1. Unplug USB Devices
An issue often experienced by Windows users is that sometimes the computer won’t boot because of a conflict with a USB device. Naturally, if you suspect this might be the problem, the way to solve it would be to unplug all the USB devices and any other unnecessary peripherals and then restart your computer.
2. Try Windows Safe Mode
Image Source: Minitool
Safe Mode is a lesser-known recovery method that often proves to be quite an effective and easy fix. What this alternative boot scheme does is it starts the computer with a minimum of software. This modified boot process can bypass driver and software problems, and sometimes starting your computer on Safe Mode can fix boot problems altogether! The downside is that if your computer is frozen and won’t boot, you might be unable to enter Safe Mode.
There is a relatively easy way to overcome this hurdle:
Most unbootable computers do not progress beyond the Windows splash screen (see picture under the section title). When the boot is interrupted three consecutive times (use the Reset or the Power button on your Windows 10 PC to stop it during boot, before it finishes loading Windows 10), Windows Recovery is automatically triggered.
From the 'Choose an Option' recovery window, choose Troubleshoot, then Advanced options, and then Startup Setting and finally select Restart. Once your PC restarts, you will see a list of options. You can launch your unit in Safe Mode by pressing 4 or F4.
To exit Safe Mode, complete the following steps:
Right-click the Start button, and from the list select ‘Run’. Type “msconfig” (no quotes), then hit Enter. This should open the System Configuration window. Click the boot tab and remember to make sure the Safe Boot option box is not selected, then restart your PC.
Related: Apple and Windows - A Guide to The Differences
3. Check Your Battery
If you’re using a laptop, the boot problem may stem from battery issues. It’s worthwhile to try your chord on a different laptop to make sure it’s working, try an alternate charger cable, or remove your system’s battery and plug the device into a power source.
The key is to only test one element at a time because it’s crucial to know what causes the problem and requires replacement - the battery itself, the charging cable, or another component.
4. Try a Malware Scan
Malware can often be the reason for an unbootable computer. For those who don’t know, malware is a contraction of Malicious Software. Put simply, malware is any piece of software that was designed with the intent of damaging devices or stealing data. It can infiltrate your computer by clicking on suspicious links, downloading video files, and more. The common method of dealing with malware that causes boot problems is an anti-malware program that can boot from a USB or DVD drive. Some companies offer this software for free.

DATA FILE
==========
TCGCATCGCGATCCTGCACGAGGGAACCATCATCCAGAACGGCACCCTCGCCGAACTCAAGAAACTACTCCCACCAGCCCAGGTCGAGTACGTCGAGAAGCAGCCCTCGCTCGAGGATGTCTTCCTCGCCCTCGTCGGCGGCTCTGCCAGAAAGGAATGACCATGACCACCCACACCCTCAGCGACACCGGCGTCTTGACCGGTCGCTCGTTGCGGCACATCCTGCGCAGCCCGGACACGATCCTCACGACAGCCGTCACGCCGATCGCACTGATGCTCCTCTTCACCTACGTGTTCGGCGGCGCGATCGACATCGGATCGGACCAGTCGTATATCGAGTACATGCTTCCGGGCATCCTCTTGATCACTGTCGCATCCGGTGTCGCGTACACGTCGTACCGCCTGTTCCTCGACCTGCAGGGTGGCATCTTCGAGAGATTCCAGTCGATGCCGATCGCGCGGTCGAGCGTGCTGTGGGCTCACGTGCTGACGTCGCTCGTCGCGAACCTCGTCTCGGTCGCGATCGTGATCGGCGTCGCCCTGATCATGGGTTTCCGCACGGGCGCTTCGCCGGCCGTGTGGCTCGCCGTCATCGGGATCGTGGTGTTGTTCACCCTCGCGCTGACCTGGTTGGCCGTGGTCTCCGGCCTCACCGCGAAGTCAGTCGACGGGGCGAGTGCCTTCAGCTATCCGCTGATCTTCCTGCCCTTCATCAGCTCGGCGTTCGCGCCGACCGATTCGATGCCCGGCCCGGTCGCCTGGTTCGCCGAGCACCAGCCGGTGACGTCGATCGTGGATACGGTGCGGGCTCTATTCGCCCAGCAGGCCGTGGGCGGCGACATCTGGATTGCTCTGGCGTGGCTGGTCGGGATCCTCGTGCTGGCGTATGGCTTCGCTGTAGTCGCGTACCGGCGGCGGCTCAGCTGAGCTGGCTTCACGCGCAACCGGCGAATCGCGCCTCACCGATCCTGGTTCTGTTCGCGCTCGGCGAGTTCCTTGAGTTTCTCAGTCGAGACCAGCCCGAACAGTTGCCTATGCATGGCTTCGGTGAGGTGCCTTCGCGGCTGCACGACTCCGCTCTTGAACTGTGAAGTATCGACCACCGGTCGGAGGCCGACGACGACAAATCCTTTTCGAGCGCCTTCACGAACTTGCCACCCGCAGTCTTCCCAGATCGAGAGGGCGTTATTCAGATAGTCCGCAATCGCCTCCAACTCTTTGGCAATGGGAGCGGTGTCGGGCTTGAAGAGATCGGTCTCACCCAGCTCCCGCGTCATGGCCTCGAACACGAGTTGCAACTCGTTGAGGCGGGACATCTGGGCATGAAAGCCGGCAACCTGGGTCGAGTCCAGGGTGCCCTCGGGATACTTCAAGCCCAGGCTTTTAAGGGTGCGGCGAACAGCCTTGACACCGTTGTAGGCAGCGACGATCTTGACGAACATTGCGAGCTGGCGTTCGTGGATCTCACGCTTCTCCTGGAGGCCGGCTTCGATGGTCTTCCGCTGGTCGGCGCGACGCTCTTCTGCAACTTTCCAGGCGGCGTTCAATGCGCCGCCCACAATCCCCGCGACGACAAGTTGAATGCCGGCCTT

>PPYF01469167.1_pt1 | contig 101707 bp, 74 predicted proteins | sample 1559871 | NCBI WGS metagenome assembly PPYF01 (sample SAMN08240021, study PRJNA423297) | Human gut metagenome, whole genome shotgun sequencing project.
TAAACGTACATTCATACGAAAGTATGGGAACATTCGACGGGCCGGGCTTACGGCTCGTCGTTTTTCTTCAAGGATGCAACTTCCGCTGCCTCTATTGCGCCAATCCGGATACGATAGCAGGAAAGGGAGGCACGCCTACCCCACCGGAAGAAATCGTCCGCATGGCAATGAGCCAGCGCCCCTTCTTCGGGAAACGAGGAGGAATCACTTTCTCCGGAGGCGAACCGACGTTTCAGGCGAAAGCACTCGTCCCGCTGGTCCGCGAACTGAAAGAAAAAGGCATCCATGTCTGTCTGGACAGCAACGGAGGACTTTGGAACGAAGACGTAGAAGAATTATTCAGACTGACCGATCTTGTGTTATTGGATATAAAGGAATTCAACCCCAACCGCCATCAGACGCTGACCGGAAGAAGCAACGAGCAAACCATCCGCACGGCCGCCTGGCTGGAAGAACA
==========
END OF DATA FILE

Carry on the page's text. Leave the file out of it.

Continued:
The easiest option is usually imaging the software onto a USB drive. Having done that you can boot the afflicted computer with the drive inserted, and then you can perform a malware scan.
5. Resetting Your Computer
If Windows 10 refuses to boot you may reset your PC, which will allow you to reinstall your system. To do so follow these steps: click on your Search icon on your taskbar, type “Settings” (no quotes), then press Enter. Select Update & Security. Go to the left-pane menu, then choose Recovery. Click the Get Started button under the Reset this PC section.
Keep in mind that this option will delete all your personal files and customizations! Only the default apps offered by Windows will be reinstalled on your computer.
5. System Restore
System restore is a utility that allows you to go back to a previous restore point, where your computer was working normally. It can remedy boot problems that were caused by a change you made, rather than hardware failure. You can go back to a restore point by following the instructions below:
- On your keyboard, press Windows Key+S.
- Type “System Restore” (no quotes).
- Select Create a Restore Point from the results.
- Submit your administrator password. If you are prompted to give permission, click Yes.
- The System Properties window should show up.
- Click the System Restore button, then select Next.
- Choose a restore point that you created before the problem occurred.
- Click Next, then select Finish.
Rolling your system back to a restore point shouldn’t affect your personal files. However, all the apps, updates, and drivers you installed after the restore point will be removed.